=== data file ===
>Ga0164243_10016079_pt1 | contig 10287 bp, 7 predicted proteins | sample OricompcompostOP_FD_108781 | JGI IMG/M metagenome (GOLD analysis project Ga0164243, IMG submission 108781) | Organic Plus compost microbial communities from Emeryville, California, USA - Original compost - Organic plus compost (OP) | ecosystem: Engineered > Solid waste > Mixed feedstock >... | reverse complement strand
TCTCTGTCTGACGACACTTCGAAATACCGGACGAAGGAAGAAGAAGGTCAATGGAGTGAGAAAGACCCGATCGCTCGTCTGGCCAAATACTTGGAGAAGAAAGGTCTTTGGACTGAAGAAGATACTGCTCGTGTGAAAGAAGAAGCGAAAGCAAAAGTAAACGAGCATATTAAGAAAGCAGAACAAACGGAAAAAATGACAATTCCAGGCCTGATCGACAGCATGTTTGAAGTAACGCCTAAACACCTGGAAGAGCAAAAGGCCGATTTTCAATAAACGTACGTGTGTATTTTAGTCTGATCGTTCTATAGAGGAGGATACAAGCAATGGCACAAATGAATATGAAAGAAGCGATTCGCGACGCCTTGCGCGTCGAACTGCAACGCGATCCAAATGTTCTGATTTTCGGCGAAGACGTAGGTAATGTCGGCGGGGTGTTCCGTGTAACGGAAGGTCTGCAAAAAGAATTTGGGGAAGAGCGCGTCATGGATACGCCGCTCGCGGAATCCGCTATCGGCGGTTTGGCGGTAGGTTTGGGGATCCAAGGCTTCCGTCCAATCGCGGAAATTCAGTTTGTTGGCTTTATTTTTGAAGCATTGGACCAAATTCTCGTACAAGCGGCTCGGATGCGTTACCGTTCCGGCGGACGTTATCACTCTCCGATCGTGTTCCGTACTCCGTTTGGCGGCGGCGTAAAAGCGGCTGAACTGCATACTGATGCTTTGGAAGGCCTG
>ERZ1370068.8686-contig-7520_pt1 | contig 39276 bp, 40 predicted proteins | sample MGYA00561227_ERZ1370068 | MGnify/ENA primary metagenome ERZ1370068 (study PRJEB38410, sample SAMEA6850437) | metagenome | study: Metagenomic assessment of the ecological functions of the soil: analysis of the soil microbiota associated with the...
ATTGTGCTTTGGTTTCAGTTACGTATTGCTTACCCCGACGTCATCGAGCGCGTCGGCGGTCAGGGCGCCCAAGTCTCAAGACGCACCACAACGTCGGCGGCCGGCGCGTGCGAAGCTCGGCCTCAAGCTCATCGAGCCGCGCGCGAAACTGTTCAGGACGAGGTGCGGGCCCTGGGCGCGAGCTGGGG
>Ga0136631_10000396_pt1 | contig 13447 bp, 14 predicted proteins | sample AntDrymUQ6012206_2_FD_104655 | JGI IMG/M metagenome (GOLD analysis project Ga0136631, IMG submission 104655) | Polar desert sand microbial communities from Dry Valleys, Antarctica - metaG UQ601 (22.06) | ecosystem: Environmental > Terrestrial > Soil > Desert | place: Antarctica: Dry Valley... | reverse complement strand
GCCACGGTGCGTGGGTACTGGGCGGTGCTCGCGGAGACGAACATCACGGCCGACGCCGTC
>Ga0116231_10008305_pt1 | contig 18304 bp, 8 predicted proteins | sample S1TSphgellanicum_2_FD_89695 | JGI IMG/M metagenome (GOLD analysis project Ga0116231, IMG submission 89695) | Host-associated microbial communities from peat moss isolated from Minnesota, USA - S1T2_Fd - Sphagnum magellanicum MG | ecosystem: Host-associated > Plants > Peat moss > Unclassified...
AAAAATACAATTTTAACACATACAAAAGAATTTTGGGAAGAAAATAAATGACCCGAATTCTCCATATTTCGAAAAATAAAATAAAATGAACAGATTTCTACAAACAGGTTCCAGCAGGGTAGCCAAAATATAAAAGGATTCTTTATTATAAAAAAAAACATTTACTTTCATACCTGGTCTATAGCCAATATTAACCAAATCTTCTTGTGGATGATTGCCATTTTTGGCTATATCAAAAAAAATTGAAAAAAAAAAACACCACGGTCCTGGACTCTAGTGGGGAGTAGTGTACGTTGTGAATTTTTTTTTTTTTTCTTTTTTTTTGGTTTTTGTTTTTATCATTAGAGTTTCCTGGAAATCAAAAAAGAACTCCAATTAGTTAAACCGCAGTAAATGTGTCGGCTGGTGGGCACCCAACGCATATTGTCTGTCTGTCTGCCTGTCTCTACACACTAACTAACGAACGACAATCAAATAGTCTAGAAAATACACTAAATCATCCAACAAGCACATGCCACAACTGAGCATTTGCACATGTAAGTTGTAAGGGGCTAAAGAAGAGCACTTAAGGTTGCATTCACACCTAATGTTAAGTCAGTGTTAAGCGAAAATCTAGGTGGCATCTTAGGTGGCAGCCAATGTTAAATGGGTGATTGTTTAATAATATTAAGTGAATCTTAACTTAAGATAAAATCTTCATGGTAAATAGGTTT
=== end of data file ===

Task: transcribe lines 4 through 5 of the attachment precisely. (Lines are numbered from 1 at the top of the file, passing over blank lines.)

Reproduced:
ATTGTGCTTTGGTTTCAGTTACGTATTGCTTACCCCGACGTCATCGAGCGCGTCGGCGGTCAGGGCGCCCAAGTCTCAAGACGCACCACAACGTCGGCGGCCGGCGCGTGCGAAGCTCGGCCTCAAGCTCATCGAGCCGCGCGCGAAACTGTTCAGGACGAGGTGCGGGCCCTGGGCGCGAGCTGGGG
>Ga0136631_10000396_pt1 | contig 13447 bp, 14 predicted proteins | sample AntDrymUQ6012206_2_FD_104655 | JGI IMG/M metagenome (GOLD analysis project Ga0136631, IMG submission 104655) | Polar desert sand microbial communities from Dry Valleys, Antarctica - metaG UQ601 (22.06) | ecosystem: Environmental > Terrestrial > Soil > Desert | place: Antarctica: Dry Valley... | reverse complement strand